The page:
I would just have them like do a little checklist so that they wouldn’t forget to do a med or something like that.
[Participant 7]

However, because of the COVID-19 pandemic, there was a reduction in paper-based records and verbal communication with other caregivers. One of the caregivers expressed that they were spending more time using email to receive updates from other caregivers about their child’s condition:

[We were using paper records and having conversations in-person] until recently, and now they will email me an update...“Today we found...This is what you need to be working on...”
[Participant 4]

Ultimately, no participants in this study described using a digital health tool to document and track information, despite their excitement and hope toward digitizing their current processes. Only 1 participant (Participant 6) used a Google Home voice assistant to remind their child about medications and appointments. Another participant (Participant 2) explicitly expressed frustrations with a software application they tried to use to support care information management in their home. However, the associated steps involved in navigating the application and the limited customization rendered it useless:

One of the most annoying things about it is that it’s an app on my phone, and I have to sign into it every time I click on it. It pisses me off...I actually don’t use this because it doesn’t accept a couple of [my child’s] diagnoses. It doesn’t recognize them. It doesn’t recognize some of [their] medications, and it has rendered itself useless because these are [the] things we do every day...I had pretty high hopes and was really excited. And I’m just really frustrated and disappointed that it’s not what I wanted it to be.
[Participant 2]
Strategizing Care With the Caregiver Team

Along with providing care, participants described that their caregiver teams were also responsible for developing and implementing strategies to improve care quality in their homes. Capturing their child’s health information was a critical step in the process of strategizing care, where many family caregivers in this study (5/7, 71%) explained that they provided their caregiving teams with the necessary details for identifying correlations and patterns in their child’s health:

When [my child] sees the complex care team at [the children’s hospital], we’ll take the chart with us if we need [the] clinicians to troubleshoot something with us.
[Participant 1]
Between school and home, and for behaviours and possible seizures, we were recording [them] so we could take it to the doctors...I wasn’t there [at school], and I was just trying to go by [what their educators were saying].
[Participant 6]
Sharing the Right Information With the Right Person at the Right Time in the Right Way

A factor related to the documentation and communication of health information about their child was sharing the correct information with the right person at the right time in the right way. The caregivers in this study expressed the cognitive demands and consequences associated with properly filtering large amounts of information wherein they had to ensure that they effectively shared the necessary details with those who needed it:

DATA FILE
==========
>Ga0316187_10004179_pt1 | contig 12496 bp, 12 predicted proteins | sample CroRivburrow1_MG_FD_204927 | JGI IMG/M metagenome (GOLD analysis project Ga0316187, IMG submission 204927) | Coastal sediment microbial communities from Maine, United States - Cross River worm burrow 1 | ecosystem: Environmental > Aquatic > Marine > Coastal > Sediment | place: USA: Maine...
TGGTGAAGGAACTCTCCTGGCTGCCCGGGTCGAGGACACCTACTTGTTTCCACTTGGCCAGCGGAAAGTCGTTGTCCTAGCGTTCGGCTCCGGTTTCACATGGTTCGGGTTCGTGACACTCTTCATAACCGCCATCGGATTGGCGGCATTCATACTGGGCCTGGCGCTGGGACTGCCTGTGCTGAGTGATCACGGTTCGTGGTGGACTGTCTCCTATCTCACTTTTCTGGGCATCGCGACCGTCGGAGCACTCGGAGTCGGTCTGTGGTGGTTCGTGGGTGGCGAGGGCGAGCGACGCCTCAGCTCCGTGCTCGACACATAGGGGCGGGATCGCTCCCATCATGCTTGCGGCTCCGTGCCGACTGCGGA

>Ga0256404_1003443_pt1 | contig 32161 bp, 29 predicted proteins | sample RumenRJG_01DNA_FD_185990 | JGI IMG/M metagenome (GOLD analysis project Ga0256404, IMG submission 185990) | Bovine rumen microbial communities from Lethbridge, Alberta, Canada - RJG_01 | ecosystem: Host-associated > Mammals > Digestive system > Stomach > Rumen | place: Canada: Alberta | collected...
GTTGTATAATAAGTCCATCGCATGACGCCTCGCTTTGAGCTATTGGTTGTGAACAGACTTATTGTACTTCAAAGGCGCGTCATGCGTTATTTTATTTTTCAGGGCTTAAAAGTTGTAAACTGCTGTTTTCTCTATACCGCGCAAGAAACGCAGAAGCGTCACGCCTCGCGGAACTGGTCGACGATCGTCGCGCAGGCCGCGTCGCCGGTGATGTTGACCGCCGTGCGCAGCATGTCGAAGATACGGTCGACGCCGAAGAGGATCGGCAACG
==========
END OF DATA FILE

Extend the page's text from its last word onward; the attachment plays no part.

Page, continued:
I think that remembering to share the right information with the right person at the right time in the right way so that they hear what they need to hear so that they will be willing to help us is the precipice of my existence...I feel that pressure in every conversation I have about [them].
[Participant 2]

The financial consequences of remembering to share specific details with the right person at the right time also affected family caregivers’ stress (2/7, 29%):

If we go into an appointment with a physical medicine specialist and I forget to tell [them] that [my child’s] got really good range of motion in [their] feet, so [they] only needs rigid [ankle foot orthotics (AFOs)]...I can miss getting that prescription for AFOs. And without that prescription, I can’t get them covered or made because vendors in this area won’t even make you a pair of AFOs if you don’t have government funding.
[Participant 2]

Teaching Caregivers About Their Care Situation


Information management and health communication played an essential role for family caregivers who discussed teaching and training caregivers about their home environments, care plans, and specialized medical technology, which took time away from their child’s care (6/7, 87%). Participants expressed that they needed a range of 3 to 80 hours to train each new caregiver. Participant 2 explained that they often needed to train new caregivers every 6 months.

To support caregiving education and ensure that the caregivers in their home understood the nuances of their child’s care needs, the family caregivers in this study developed their child’s health care information into physical teaching materials, documentation, and training methods. Among several binders that Participant 2 created in their home, 1 binder was specific to teaching other caregivers how to communicate with their child effectively:

[The] binder also has stuff about basic communication with [my child], and I have developed what I call a gesture dictionary...I start [my hired caregivers] with that piece right away: “You need to read this. You need to reference it when you can’t figure out what [they’re] telling you. This is really important.”
[Participant 2]

Along with physical documentation, the family caregivers in this study also relied on in-person training to communicate their home care’s subtle nuances: